Roxy Todd Published

First Class of D&E's Appalachian Ensemble Program Shines in National Spotlight


Last week, Davis and Elkins College graduated its first class of students that includes members of its touring string band and dance ensemble. The Appalachian Ensemble works a lot like a college sports team- the players, in this case musicians and flatfoot dancers, earn scholarships.

One of the graduates is 22-year-old banjo player, Kaia Kater, who was recently featured by Rolling Stone Magazine as one of the 10 New Country Artists You Need to Know.

The other graduate is 24-year old Scotty Leach, who plays fiddle and piano. Five years ago, he was living in Centralia, Washington. He played in a local contra dance band, and he loved it. But he didn’t feel content. “I didn’t have a plan to go to school, and I remember thinking one day, I was sitting in the house I was renting, and I felt like I was headed in a downward spiral, like my life had no purpose or meaning or direction or anything. And I thought…this is bad.”

So then, a very strange thing happened. The president of a small liberal arts college in West Virginia visited and invited Scotty to attend his school — with a scholarship. He was one of three performers Gerry Milnes and Buck Smith recruited to Davis and Elkins College for the first year of the Appalachian Ensemble program, in 2012.

Kaia Kater came from Canada. She and Scotty brought very different styles to the program. A third student named Rebecca Wudarski- who ended up leaving the college after a few years- was the only native West Virginian in the band that first year.

The first time they ever played together as a band was in Thomas in 2012. A crowd gathered around the three young musicians as they played an informal jam.

“Even through the anxiety of like are we gonna get along as friends, I think that moment was really when musically we were gonna be ok,” said Kaia.

Their sophomore year, a new group of dance students started at D&E. In addition to West Virginia tunes, the string band learned new music that would showcase the dance students.


Credit Mountain Stage
Scotty Leach is a fiddle player for the Appalachian Ensemble

Scotty says he thinks the program will continue to grow and adapt.

“I’m curious what this will be like in ten years. You know, after several cycles of students are have gone through it, I’m curious what the repertoire looks like. We have some Duke Ellington now. Gerry would have never let us do Duke Ellington the first year.”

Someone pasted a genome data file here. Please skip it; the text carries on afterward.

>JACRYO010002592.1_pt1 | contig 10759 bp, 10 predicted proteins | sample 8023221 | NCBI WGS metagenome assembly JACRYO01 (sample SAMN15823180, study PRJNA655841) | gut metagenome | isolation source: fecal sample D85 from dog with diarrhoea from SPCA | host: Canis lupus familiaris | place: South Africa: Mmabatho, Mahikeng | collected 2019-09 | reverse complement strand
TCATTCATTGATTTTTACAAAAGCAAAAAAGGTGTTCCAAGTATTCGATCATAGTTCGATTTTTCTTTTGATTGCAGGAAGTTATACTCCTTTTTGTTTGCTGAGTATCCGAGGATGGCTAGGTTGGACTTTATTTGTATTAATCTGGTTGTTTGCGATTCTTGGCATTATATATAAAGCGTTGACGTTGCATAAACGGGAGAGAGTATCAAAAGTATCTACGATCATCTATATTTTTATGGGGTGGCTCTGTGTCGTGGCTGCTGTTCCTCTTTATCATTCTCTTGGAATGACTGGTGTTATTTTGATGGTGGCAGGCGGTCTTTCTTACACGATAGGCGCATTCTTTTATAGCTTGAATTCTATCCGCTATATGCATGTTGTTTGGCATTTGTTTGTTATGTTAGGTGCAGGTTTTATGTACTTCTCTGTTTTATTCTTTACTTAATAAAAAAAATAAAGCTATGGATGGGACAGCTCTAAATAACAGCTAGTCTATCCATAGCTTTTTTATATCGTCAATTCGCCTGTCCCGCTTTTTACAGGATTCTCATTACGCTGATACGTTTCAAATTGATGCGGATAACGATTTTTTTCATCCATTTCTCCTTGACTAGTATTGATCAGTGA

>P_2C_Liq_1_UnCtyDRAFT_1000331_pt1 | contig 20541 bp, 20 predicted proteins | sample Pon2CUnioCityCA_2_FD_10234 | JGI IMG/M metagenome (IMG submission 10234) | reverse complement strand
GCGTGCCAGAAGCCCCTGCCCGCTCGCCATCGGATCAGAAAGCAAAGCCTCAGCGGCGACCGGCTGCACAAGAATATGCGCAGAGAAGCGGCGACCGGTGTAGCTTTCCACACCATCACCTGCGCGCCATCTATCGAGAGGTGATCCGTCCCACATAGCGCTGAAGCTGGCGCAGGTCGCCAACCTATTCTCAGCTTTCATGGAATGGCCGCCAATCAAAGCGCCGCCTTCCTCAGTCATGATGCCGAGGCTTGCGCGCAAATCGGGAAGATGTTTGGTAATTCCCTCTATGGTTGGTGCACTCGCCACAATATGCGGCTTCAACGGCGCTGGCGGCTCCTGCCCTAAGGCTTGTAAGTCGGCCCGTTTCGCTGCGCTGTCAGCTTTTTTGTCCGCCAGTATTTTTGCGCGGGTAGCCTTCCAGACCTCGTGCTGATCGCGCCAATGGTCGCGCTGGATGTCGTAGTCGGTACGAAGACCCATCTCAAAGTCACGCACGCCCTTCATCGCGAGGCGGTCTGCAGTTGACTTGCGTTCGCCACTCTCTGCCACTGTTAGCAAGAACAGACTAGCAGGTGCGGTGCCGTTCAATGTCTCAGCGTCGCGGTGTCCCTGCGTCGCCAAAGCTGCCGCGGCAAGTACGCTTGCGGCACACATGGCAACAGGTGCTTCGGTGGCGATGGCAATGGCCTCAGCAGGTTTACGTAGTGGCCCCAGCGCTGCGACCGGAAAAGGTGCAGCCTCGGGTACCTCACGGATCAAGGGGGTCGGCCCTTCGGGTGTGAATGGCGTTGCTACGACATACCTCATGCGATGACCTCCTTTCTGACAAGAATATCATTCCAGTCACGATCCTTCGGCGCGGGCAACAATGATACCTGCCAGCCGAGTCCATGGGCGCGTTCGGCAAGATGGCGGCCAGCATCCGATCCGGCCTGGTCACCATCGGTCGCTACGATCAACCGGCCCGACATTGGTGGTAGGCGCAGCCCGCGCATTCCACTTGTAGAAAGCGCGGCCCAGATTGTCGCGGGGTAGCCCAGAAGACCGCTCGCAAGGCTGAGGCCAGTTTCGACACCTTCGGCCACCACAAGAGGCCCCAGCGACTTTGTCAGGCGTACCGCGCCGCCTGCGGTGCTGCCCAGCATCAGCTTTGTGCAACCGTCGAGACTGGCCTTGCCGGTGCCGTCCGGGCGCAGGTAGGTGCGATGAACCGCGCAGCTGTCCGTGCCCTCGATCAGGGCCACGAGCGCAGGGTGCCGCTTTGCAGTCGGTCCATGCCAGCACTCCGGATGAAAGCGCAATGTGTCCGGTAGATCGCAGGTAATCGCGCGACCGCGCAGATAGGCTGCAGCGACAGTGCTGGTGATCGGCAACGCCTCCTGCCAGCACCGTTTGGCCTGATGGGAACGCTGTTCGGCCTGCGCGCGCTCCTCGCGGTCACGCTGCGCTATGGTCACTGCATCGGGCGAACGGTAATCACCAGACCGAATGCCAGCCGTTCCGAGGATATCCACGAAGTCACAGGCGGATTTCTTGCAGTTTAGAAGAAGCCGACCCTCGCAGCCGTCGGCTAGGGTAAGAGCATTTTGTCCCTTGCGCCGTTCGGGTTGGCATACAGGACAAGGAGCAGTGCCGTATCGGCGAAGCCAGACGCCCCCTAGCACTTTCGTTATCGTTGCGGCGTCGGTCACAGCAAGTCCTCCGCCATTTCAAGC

Gerry Milnes retired a year after Scotty and Kaia started at D&E.

As an folklorist of a different generation, he says the break from traditional old time music was something that was tough for him get used to.

“Things move along and things change, and even traditional music changes, it’s never been really static, it’s changed through time, and it’s never gonna change, so I have to realize that it’s a new generation and a new time, and I have to understand that.”

And the Ensemble’s style of fusion Appalachian music has helped bring a lot of attention to D&E. Four years later, the program has grown. There are now 13 students in the Appalachian Ensemble. The college invests in the program in the same way that other schools do for athletic teams.

Scholarships average about $7,000 per year, though the amount varies for each student.

The students tour across Appalachia, performing at schools and festivals. It hasn’t been cheap for the college, which has fewer than 900 students enrolled.

The Chair of Division of Fine and Performing Arts, Tom Hackman, says the Ensemble has helped the college do more outreach and branding. “I don’t want to say that it’s paid for itself, but it’s been worth it from the college’s standpoint. It’s something unique, and a lot of small liberal arts colleges, we have to embrace our uniqueness. We have to look at, you know, these are things that we do that are different from everyone else. And a lot of people here on campus recognized very early on that that was the case with the Appalachian Ensemble, that no one was doing something exactly like this.”

As for Scotty and Kaia, they both say they have a lot of bittersweet emotions this week- after they played their very last performance as D&E musicians.


Credit courtesty Kaia Kater
Kaia Kater

This summer, Scotty will be staying in West Virginia to work at the Augusta Heritage Center. After August- he’s not sure what his plans will be.

Kaia Kater will be touring in Canada and the United States to promote her new solo album, Nine Pin. On the sleeve of the CD, Kaia says: “Thank you to Scotty Leach, we’ve been everywhere and back again.”